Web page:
At the end of our visit, I felt incredibly honoured (and a bit emotional) to have met Sandisiwe and to have shared the smallest moment at the very start of her motherhood story. Encouraging her encouraged me in more ways than I could have expected. We exchanged contact numbers, and well, here we are one year in to our unlikely friendship and feeling very grateful to still be journeying as mothers together.
I asked Sandisiwe if she would be willing to share the experience from her point of view. Here are her answers:
Tell us a bit about the day your daughter was born. How were you feeling?
At first I was so scared, having no idea how it feels to be a mom and not even sure how to hold her because she was so small. That day was both the scariest and the best and most special day of my life. I had no idea I was carrying a daughter and that was also a big surprise! She is the most precious thing to me.
Can you tell us the meaning of her name?
Her name is Lulo Lubone. It’s actually 2 different names, meaning “Behold the love of God”. It was really God’s love for her be born. God has been showing love to me all my life but through her I really got to see the true and pure love of God.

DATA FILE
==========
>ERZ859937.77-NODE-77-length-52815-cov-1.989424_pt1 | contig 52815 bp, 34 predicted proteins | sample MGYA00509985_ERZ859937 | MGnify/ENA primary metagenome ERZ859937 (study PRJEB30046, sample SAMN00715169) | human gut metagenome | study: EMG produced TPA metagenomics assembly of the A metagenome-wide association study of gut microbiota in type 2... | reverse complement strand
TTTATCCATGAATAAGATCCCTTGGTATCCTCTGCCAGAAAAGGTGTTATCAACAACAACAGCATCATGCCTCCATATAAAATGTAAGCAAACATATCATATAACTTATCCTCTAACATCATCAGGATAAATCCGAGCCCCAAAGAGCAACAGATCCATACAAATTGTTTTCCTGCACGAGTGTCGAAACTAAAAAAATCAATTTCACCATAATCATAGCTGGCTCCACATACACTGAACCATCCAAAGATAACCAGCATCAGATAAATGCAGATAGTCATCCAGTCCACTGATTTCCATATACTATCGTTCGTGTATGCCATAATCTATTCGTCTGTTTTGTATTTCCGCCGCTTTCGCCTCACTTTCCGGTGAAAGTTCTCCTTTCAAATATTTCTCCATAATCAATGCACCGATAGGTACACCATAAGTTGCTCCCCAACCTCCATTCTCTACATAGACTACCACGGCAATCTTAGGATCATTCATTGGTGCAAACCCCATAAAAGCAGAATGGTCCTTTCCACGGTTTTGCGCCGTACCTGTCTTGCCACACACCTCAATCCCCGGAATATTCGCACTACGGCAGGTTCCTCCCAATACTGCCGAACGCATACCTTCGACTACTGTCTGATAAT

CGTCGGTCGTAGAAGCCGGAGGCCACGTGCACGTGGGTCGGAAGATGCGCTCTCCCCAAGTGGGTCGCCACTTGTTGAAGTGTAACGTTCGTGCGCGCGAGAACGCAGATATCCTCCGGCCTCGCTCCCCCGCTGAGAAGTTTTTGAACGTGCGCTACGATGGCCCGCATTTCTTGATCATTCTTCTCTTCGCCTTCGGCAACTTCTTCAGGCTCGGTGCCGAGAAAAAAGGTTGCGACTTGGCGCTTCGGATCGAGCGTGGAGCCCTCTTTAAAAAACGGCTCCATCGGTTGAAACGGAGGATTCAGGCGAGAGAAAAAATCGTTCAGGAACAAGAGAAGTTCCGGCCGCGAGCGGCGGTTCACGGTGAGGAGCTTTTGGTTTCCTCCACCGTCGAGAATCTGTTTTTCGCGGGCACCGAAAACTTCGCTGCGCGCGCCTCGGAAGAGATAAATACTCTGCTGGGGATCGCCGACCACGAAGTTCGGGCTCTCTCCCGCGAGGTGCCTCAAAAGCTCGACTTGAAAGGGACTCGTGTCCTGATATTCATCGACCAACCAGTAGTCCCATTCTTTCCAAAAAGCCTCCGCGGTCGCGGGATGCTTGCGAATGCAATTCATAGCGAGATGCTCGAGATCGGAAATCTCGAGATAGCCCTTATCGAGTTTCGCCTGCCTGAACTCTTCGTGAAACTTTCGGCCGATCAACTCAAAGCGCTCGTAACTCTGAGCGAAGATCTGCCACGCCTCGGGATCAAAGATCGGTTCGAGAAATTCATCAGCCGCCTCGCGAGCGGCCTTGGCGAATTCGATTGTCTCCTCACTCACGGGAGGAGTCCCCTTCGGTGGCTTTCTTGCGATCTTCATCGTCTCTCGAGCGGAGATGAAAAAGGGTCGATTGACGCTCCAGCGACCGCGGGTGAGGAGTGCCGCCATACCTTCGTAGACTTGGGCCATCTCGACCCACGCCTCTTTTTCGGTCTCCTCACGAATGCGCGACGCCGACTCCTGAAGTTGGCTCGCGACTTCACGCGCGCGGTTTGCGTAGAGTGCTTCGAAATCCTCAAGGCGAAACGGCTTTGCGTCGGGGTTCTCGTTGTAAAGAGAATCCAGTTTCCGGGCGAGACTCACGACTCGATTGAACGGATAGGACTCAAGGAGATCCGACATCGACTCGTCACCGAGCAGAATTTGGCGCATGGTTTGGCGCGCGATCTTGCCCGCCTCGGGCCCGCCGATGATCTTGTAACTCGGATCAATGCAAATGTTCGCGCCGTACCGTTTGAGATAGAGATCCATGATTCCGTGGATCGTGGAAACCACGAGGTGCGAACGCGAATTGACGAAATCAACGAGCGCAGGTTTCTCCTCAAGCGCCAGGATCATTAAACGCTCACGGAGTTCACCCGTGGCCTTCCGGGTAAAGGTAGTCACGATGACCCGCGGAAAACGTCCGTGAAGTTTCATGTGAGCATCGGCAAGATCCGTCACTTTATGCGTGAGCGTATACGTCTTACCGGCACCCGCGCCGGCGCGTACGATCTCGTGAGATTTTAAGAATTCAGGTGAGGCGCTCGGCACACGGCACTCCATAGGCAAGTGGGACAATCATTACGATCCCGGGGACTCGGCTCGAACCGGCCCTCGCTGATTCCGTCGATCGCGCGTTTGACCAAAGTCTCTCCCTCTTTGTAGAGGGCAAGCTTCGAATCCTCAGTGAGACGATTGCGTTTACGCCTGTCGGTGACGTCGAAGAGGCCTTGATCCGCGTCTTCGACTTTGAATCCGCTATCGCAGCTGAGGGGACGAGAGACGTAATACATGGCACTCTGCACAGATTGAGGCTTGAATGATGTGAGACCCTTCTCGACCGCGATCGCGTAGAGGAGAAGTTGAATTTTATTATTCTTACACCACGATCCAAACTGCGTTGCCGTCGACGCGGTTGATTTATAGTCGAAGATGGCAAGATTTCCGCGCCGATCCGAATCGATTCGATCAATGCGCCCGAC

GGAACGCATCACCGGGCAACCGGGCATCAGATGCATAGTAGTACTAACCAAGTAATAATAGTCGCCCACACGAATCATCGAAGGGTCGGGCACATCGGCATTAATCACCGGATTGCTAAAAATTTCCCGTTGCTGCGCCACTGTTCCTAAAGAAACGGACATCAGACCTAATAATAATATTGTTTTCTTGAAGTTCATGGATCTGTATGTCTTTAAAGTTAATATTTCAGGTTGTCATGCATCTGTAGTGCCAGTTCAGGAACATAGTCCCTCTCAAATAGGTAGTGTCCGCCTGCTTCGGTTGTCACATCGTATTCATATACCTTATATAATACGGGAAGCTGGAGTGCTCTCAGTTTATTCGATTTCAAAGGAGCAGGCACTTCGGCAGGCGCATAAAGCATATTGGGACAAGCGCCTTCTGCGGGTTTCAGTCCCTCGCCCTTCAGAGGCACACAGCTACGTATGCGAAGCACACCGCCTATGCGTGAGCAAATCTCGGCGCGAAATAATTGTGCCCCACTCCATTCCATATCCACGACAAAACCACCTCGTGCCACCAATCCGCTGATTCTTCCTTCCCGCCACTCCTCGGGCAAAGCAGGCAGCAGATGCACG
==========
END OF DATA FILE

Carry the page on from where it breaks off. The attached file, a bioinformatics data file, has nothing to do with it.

You were at Karl Bremer when we did our first Mother’s Day Connect visit. How did the visit make you feel?
I felt so honoured. I was not expecting anything like that but your visit and your presence made me loosen up a bit. I got to see that not only my family cares about me, but also people around me – people I haven’t met before are actually there for me. You taught me true love to mankind and I wish to pass that kind of love on to others.
Was it awkward receiving visitors you didn’t know? Did it get better after you started talking (it’s okay, you can be honest ;))
(Laughing…) It was kind of awkward but it was also a pleasant surprise. It’s always good meeting new people and getting to make a conversation with them. I just wish my baby was old enough to see the love that you showed her that day. I got to realise that there are good people out there and I hope the Lord blesses you for that.